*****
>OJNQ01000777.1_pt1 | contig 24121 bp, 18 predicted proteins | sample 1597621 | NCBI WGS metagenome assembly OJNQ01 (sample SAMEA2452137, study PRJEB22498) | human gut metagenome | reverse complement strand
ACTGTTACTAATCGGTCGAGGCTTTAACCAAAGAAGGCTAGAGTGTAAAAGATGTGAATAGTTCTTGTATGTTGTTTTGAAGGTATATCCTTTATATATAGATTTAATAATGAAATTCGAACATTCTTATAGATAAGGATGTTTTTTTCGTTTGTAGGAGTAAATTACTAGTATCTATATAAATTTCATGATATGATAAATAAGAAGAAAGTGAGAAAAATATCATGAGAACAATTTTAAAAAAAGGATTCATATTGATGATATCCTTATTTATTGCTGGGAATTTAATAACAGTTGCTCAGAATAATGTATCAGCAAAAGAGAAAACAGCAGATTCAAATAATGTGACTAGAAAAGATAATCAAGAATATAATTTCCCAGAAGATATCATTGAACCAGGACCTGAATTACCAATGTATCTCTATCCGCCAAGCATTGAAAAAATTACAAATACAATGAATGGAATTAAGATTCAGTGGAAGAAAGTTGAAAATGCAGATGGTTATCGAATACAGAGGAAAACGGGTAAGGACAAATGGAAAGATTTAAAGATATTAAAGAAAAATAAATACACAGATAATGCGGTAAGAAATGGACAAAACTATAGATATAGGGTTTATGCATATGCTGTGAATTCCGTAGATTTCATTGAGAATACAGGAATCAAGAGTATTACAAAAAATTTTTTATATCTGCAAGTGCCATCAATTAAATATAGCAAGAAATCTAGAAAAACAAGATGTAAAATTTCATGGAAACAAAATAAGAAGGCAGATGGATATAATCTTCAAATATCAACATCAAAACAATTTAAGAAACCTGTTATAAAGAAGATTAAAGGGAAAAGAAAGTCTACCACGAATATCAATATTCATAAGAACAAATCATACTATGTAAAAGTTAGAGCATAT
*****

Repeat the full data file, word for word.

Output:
>OJNQ01000777.1_pt1 | contig 24121 bp, 18 predicted proteins | sample 1597621 | NCBI WGS metagenome assembly OJNQ01 (sample SAMEA2452137, study PRJEB22498) | human gut metagenome | reverse complement strand
ACTGTTACTAATCGGTCGAGGCTTTAACCAAAGAAGGCTAGAGTGTAAAAGATGTGAATAGTTCTTGTATGTTGTTTTGAAGGTATATCCTTTATATATAGATTTAATAATGAAATTCGAACATTCTTATAGATAAGGATGTTTTTTTCGTTTGTAGGAGTAAATTACTAGTATCTATATAAATTTCATGATATGATAAATAAGAAGAAAGTGAGAAAAATATCATGAGAACAATTTTAAAAAAAGGATTCATATTGATGATATCCTTATTTATTGCTGGGAATTTAATAACAGTTGCTCAGAATAATGTATCAGCAAAAGAGAAAACAGCAGATTCAAATAATGTGACTAGAAAAGATAATCAAGAATATAATTTCCCAGAAGATATCATTGAACCAGGACCTGAATTACCAATGTATCTCTATCCGCCAAGCATTGAAAAAATTACAAATACAATGAATGGAATTAAGATTCAGTGGAAGAAAGTTGAAAATGCAGATGGTTATCGAATACAGAGGAAAACGGGTAAGGACAAATGGAAAGATTTAAAGATATTAAAGAAAAATAAATACACAGATAATGCGGTAAGAAATGGACAAAACTATAGATATAGGGTTTATGCATATGCTGTGAATTCCGTAGATTTCATTGAGAATACAGGAATCAAGAGTATTACAAAAAATTTTTTATATCTGCAAGTGCCATCAATTAAATATAGCAAGAAATCTAGAAAAACAAGATGTAAAATTTCATGGAAACAAAATAAGAAGGCAGATGGATATAATCTTCAAATATCAACATCAAAACAATTTAAGAAACCTGTTATAAAGAAGATTAAAGGGAAAAGAAAGTCTACCACGAATATCAATATTCATAAGAACAAATCATACTATGTAAAAGTTAGAGCATAT